By Jake Donovan
A watershed moment for the largest nation in the world came on November 24, 2012. Xiong Zhao Zhong became the first ever male boxer from China to win a major title, claiming a vacant strawweight belt in his hometown of Kumming.
It was an important moment in the sport of boxing, but not one that draws immediate recollection if you ask the average boxing fan.
Exactly one year to the date of that historic occasion, Macau will play host to an event that already has the world abuzz.
It matters little that Manny Pacquiao no longer claims championship status in any particular weight class. Nor does it matter that his last win will have come more than two years prior once fight night arrives, as he enters this fight riding a two-fight losing streak.
All that matters is that the sport’s largest global star is returning to the ring. The former eight-division champ takes on Brandon Rios in a 12-round welterweight fight, in what will serve as his first global event to not take place in the United States.
“As you can see before your eyes, the world is changing,” noted Bob Arum shortly after a brief theatrical display of Chinese culture helped kick off Tuesday’s press conference in Chinatown.
The six-city press tour spanning 24,000 miles between the United States and Asia hasn’t taken its toll on the 81-year young promoter, who feels invigorated after having introduced his latest big event to the global market.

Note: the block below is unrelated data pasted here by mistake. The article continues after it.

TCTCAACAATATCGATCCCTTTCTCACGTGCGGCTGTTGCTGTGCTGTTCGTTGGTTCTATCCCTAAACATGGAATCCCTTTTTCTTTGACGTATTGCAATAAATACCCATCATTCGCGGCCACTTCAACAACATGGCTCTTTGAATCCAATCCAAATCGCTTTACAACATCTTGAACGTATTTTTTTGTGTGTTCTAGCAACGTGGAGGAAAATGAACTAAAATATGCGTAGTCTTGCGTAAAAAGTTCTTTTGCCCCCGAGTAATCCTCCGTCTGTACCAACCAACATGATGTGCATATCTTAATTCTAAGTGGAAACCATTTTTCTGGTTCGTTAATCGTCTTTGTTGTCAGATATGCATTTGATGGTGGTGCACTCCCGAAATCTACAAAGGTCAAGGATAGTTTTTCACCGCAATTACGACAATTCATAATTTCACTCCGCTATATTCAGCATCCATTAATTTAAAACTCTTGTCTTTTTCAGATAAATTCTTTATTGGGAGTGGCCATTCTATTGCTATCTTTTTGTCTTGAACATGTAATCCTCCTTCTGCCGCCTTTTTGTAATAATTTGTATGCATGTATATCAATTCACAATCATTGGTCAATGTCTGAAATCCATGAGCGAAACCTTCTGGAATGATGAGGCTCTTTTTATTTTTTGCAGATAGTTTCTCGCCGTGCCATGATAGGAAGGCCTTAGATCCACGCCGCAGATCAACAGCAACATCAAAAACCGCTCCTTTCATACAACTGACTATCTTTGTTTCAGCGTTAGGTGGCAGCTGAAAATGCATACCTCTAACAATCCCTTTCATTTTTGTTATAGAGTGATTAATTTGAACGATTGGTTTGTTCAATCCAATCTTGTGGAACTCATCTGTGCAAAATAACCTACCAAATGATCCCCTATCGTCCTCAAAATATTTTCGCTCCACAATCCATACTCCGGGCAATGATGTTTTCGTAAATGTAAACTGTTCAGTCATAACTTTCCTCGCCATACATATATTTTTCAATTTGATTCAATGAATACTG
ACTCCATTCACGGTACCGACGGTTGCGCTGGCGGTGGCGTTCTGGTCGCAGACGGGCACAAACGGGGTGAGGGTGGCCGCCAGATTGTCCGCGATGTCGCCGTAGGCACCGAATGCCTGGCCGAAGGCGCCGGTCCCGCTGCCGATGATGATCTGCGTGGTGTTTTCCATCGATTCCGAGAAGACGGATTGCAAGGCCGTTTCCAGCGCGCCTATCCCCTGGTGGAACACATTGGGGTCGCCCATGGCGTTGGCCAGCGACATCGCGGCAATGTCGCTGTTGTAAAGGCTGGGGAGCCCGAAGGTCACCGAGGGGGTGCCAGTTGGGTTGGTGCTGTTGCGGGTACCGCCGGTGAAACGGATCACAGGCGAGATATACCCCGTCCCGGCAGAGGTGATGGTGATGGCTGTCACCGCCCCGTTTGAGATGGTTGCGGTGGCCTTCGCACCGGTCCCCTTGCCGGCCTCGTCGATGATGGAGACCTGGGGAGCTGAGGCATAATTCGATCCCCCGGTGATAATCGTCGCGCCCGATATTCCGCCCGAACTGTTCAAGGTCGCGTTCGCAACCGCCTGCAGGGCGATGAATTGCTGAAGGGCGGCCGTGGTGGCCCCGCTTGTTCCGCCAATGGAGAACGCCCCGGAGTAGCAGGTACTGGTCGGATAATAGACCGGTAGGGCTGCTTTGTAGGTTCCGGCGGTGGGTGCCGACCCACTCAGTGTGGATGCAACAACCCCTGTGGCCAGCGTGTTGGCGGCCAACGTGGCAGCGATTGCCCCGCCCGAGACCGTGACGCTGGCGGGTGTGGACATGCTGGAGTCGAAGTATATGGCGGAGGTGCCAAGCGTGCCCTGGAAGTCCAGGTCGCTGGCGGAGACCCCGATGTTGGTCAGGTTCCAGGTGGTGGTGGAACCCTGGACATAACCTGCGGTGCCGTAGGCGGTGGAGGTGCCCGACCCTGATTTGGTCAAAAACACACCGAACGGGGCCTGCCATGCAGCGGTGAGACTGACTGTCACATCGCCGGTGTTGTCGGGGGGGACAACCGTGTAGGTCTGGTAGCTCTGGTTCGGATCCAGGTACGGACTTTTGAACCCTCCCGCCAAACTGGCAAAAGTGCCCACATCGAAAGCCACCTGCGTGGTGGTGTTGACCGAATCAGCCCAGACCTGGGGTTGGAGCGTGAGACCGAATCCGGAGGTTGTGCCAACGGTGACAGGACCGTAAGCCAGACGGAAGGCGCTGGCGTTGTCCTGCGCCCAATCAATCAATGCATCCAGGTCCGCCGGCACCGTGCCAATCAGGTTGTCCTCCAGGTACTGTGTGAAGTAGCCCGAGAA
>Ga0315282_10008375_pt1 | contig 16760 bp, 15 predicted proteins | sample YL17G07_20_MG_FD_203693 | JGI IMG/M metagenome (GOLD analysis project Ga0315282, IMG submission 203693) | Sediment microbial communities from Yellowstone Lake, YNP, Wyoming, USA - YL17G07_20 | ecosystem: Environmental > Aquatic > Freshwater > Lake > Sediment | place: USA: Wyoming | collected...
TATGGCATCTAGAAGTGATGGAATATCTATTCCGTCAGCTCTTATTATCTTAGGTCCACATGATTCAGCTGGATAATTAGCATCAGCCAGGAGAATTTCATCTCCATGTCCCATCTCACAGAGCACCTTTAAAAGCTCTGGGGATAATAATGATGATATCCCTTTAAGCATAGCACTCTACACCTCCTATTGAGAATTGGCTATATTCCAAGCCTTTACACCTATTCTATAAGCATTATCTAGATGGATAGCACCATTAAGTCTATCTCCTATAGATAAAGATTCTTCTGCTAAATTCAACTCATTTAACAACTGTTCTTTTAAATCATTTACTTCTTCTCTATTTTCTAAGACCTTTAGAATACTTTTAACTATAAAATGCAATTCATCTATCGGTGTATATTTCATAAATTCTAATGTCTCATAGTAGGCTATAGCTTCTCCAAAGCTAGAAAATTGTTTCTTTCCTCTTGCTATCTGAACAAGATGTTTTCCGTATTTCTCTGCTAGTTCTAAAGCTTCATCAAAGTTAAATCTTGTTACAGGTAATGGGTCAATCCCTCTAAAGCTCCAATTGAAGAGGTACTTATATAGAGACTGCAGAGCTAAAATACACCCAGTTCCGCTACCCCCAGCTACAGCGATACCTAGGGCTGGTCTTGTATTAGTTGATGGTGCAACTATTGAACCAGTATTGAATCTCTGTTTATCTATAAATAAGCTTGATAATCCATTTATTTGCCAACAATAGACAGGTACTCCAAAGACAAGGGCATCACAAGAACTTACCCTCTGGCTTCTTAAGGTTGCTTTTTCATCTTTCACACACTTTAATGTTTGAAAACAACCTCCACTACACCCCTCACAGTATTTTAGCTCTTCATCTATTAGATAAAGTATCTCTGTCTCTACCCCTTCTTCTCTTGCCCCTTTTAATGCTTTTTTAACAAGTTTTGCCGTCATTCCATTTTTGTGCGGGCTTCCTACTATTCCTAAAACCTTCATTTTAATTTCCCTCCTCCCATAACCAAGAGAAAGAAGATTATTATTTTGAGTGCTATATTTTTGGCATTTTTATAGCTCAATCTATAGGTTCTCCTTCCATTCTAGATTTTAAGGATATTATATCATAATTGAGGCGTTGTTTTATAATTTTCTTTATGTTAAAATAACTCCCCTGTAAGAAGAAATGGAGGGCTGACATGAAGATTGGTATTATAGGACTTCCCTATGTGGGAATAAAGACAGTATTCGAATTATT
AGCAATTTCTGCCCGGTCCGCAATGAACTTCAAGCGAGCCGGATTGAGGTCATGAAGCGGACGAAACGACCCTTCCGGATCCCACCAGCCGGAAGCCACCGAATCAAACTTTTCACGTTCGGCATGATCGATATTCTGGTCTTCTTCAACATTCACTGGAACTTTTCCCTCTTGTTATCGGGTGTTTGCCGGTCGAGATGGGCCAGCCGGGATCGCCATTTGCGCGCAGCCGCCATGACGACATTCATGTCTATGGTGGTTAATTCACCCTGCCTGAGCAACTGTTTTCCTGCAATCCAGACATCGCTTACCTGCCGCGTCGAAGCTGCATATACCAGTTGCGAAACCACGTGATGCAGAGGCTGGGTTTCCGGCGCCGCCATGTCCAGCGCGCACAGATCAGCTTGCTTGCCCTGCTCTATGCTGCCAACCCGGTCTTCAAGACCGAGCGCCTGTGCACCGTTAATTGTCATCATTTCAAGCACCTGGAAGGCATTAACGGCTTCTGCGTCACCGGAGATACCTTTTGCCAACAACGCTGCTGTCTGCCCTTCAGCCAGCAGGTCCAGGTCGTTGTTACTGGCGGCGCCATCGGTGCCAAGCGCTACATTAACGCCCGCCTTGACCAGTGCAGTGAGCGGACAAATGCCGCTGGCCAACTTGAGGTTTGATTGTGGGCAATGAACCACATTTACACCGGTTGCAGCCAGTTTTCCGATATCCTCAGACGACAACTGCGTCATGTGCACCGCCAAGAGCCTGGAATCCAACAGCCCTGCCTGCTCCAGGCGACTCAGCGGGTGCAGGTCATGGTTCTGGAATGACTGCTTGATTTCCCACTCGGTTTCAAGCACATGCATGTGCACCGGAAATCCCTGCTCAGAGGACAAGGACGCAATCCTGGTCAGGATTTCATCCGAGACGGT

“We started a tour, which began at the beautiful Venetian Macao in Macau, China. Along the way, we’ve stopped at Beijing, Shanghai, Singapore and now here we are in New York, The world is changing, but the world stays the same.”
There is a lot of truth to the last part. The press tour ends Wednesday in Los Angeles. By then, Pacquiao and Rios will have been asked the same questions over and over, just in various dialects.
In terms of X’s and O’s, the November 23 fight (which will actually be November 24 in Macau) isn’t very different for either participant, particularly Pacquiao. The card will mark the 15th time that the Filipino icon headlines an HBO PPV event; three more shows airing in other mediums (once on Showtime, twice via Top Rank independent production) make 18 of his last 19 fights serving in a pay-per-view main event.
Where the event creates a new chapter in his life is its global significance. The last time Pacquiao fought outside of the U.S. was in July ’06, when he outpointed Oscar Larios in what presently serves as the last time he played his native Philippines. The bout was entertaining, but hardly made a ripple in terms of relevance, largely due it serving as his own promotion and as an independently distributed pay-per-view show.
That is not at all the case here, where all parties involved have pulled out all of the stops.
HBO’s willingness to come on board comes with the compromise of the show taking place on a Sunday morning local time. “Nothing will be different other than over in Macau we will be starting Sunday morning at 10:00AM – the equivalent of Saturday night in the United States,” Arum clarifies.